Researchers at Universidad Carlos III de Madrid (UC3M) have developed an assistive technology system that works by sounds which contributes to the autonomy of persons with visual impairments.
The commercial systems that exist today in Spain for the mobility of persons with sight impairment are insufficient, according to the UC3M researchers, because they are costly and too bulky. The assistive technology, conceived as a sound guide that gives information as to the user’s environment, precisely aims to make this ingenious complement to the classic cane or guide dog more economical.
This system’s functioning is spelled out in the doctoral thesis of Pablo Revuelta Sanz, directed by the UC3M professors, Belén Ruíz Mezcua y José Manuel Sánchez Pena, who also belong to the Spanish National Centre for Subtitling and Audio-description (CESyA).
The proposal consists of a stereo vision processor that measures the difference of images captured by two cameras that are placed slightly apart and calculates the distance to each point in the scene. Then, it transmits the information to the user by means of a sound code that gives information regarding the position and distance to the different obstacles. “To represent height, the synthesizer emits up to eight different tones,” its creators explained. In addition, the sounds are laterally located, so that something on the left sounds louder on that side, and vice versa.
The persons interviewed by the researchers in order to develop this project, complained, among other things, about the bulky set up of other systems. The new prototype is smaller, which makes it more practical. It is composed of glasses with two micro-cameras, a plate the size of a pack of cigarettes with a battery, a small audio stereo amplifier, and headphones with bone conduction transmission. The quantity of information received at the scene depends on the cognitive profile selected. “Six profiles, ranging from one that is very simple, with a sound alarm that only works when one is going to crash into an obstacle, to others that describe the scene with 64 simultaneous sounds,” can be chosen, Pablo Revuelta pointed out.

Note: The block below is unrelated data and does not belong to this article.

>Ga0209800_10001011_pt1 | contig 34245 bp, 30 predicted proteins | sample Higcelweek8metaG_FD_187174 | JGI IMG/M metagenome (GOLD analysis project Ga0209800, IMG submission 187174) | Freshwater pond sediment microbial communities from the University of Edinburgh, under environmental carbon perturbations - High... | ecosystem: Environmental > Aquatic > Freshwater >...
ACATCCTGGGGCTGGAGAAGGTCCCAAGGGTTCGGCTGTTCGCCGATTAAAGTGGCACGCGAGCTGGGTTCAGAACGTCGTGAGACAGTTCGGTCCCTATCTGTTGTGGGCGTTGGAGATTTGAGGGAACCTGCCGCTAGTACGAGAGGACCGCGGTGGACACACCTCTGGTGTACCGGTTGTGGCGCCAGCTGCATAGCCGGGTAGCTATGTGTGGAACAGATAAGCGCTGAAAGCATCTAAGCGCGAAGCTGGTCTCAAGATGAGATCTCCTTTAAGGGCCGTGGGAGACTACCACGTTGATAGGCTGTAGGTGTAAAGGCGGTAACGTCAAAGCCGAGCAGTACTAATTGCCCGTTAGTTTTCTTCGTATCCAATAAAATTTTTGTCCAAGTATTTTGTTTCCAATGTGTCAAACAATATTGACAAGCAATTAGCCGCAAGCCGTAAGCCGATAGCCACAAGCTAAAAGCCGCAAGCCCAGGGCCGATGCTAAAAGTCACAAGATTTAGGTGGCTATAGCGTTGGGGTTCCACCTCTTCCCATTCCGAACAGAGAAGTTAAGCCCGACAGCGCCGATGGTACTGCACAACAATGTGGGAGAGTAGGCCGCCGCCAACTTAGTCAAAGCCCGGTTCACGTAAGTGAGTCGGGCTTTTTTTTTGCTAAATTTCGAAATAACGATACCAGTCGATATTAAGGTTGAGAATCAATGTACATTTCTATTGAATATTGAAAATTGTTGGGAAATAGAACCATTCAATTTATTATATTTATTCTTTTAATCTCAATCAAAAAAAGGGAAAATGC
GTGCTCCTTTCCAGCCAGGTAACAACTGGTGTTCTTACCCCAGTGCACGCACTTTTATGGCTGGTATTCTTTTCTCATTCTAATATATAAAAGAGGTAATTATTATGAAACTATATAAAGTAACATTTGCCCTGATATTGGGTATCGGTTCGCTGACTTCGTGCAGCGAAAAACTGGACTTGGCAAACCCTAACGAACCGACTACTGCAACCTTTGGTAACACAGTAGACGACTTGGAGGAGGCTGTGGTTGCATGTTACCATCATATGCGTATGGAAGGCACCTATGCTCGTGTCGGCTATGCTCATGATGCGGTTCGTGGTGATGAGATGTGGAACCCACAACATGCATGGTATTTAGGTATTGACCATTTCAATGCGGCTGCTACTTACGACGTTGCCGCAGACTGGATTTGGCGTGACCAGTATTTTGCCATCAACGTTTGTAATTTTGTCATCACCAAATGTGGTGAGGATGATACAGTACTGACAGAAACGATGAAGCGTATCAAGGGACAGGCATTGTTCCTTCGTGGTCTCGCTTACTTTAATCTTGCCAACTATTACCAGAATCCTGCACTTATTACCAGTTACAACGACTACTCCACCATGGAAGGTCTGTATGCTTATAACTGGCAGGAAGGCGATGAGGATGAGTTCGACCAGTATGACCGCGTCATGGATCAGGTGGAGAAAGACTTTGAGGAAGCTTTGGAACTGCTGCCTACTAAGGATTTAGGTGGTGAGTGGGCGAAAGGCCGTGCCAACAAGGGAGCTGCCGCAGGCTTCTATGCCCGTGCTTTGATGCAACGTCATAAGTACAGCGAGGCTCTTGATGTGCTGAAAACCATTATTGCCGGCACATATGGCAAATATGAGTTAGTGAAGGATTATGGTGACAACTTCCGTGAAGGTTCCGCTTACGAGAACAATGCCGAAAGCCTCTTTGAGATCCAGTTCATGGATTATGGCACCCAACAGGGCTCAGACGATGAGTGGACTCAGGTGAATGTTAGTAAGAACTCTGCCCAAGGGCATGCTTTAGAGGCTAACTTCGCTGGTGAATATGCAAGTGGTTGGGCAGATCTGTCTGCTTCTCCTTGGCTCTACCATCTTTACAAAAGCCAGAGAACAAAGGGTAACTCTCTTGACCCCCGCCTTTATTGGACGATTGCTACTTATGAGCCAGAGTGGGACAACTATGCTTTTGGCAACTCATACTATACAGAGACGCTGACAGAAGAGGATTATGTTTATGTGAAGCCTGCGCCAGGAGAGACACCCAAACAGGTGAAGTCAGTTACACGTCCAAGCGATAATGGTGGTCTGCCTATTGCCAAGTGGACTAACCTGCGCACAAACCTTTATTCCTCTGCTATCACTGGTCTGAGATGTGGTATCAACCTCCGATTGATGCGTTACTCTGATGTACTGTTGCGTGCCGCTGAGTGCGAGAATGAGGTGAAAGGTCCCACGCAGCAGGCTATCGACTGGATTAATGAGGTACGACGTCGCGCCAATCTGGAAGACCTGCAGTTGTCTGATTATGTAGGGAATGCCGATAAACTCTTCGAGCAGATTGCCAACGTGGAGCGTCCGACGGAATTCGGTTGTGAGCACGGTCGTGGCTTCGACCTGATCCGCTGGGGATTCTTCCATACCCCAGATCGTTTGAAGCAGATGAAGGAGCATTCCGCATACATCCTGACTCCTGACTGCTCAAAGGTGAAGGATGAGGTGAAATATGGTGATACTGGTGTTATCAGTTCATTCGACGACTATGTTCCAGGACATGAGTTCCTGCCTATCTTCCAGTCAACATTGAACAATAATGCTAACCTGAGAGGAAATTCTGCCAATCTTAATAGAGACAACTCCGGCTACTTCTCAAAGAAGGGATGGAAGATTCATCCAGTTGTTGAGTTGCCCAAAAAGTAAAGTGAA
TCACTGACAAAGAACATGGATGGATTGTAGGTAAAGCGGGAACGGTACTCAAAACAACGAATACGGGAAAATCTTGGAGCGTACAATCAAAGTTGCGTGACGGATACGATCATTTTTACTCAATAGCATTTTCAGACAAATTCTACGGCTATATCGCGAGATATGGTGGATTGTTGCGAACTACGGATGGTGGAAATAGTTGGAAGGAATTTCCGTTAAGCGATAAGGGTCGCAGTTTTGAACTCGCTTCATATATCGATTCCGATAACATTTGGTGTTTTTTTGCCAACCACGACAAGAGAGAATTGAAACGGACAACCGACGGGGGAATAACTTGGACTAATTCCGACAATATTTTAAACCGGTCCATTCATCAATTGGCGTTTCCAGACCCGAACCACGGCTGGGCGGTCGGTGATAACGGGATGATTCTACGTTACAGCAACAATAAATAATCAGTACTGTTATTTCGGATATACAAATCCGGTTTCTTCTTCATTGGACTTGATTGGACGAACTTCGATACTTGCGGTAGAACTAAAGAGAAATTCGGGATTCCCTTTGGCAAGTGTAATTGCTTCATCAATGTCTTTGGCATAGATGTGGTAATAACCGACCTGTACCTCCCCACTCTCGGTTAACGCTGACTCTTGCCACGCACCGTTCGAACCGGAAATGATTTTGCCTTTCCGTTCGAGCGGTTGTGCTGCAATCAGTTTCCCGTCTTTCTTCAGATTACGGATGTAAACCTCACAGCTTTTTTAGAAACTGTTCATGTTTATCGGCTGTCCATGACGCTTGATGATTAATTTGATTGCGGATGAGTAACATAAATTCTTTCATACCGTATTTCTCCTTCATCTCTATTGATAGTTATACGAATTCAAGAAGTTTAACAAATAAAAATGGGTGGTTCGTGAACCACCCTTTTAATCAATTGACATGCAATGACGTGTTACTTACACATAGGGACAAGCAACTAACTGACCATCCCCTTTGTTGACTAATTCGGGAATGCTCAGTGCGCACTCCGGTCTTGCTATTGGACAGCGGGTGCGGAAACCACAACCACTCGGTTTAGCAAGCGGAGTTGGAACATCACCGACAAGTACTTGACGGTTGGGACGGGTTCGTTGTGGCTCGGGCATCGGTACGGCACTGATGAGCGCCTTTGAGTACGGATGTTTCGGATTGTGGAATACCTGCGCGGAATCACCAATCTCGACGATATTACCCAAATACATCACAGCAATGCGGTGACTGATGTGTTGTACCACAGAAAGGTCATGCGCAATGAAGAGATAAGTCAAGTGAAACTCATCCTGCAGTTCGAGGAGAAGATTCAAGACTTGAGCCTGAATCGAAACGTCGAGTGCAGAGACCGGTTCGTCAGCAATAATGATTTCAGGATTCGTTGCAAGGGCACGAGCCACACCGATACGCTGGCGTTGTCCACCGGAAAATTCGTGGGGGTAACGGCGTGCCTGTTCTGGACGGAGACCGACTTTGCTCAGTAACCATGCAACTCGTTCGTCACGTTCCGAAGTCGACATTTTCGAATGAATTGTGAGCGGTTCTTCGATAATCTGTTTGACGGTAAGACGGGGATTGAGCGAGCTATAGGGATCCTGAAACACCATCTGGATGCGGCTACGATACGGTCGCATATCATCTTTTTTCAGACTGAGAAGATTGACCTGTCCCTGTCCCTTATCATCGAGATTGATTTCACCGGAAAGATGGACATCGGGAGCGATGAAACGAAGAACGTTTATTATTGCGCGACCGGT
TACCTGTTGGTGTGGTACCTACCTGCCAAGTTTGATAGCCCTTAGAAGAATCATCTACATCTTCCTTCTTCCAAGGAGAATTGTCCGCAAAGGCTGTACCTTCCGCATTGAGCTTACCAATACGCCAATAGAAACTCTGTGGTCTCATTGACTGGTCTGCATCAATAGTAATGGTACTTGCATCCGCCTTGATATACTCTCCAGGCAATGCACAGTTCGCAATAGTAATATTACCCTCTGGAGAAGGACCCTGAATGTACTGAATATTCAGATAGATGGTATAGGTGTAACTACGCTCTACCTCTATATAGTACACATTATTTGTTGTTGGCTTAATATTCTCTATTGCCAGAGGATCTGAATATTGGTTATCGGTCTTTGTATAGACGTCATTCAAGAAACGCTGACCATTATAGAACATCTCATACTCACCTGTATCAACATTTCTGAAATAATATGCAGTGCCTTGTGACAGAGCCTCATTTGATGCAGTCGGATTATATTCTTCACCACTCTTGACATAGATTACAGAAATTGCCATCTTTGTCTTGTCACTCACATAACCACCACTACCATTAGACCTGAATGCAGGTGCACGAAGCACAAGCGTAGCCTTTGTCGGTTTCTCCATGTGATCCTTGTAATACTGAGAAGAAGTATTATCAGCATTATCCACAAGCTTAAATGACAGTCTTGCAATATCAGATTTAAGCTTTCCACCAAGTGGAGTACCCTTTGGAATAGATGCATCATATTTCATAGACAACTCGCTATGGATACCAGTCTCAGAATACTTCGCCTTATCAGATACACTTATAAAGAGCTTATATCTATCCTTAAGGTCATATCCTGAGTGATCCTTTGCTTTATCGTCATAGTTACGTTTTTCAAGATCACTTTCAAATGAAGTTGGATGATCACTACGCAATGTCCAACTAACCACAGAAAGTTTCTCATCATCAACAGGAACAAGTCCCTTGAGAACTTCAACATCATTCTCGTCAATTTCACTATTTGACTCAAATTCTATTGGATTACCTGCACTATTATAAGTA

In order to develop this project, interviews of experts in the areas of physical rehabilitation, visual impairments, and image and sight processing techniques and technologies were carried out. The transformation to sounds of the system was tested on 28 individuals, including sighted individuals, persons with limited vision and blind persons; and the final system was tested on eight blind persons in real environments. In general, it has real capabilities to describe the environment, although all the participants coincided that some touch ups were necessary, such as a reduction in the degree of error in the depth detector.
According to Pablo Revuelta, “the aim of the system is to complement a cane or a guide dog, and not in any way replace them”. In this vein, if the blind individual does not have hearing impairments, it could be used. The system is not yet in its commercialization phase, because at the moment, only one prototype has been built. One its main advantages is the price, which they calculate to be around 250 euros, and that is “very economical compared with other systems that are currently on the market,” according to the researchers. “It is our responsibility, and that of society as a whole, to guarantee the existence of this type of applied research lines if we wish to state without hesitation that we believe in the universal declaration of human rights and also put it into practice”, Revuelta concluded.
Source: Universidad Carlos III de Madrid